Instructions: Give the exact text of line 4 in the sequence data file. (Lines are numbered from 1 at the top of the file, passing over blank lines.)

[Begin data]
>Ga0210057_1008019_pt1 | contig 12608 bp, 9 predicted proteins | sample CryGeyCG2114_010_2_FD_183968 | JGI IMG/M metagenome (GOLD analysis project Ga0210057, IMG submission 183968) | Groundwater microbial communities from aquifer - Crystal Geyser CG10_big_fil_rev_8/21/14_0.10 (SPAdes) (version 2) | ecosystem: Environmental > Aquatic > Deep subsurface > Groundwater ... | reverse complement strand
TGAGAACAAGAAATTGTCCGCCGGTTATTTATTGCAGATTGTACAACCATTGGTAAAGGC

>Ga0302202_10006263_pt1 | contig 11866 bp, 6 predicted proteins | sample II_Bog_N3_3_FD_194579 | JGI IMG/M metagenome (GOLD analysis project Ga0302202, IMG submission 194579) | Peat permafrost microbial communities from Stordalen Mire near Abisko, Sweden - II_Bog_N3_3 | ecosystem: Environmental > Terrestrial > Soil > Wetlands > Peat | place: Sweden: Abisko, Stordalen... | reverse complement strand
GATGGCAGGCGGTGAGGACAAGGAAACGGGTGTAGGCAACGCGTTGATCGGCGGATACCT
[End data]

GATGGCAGGCGGTGAGGACAAGGAAACGGGTGTAGGCAACGCGTTGATCGGCGGATACCT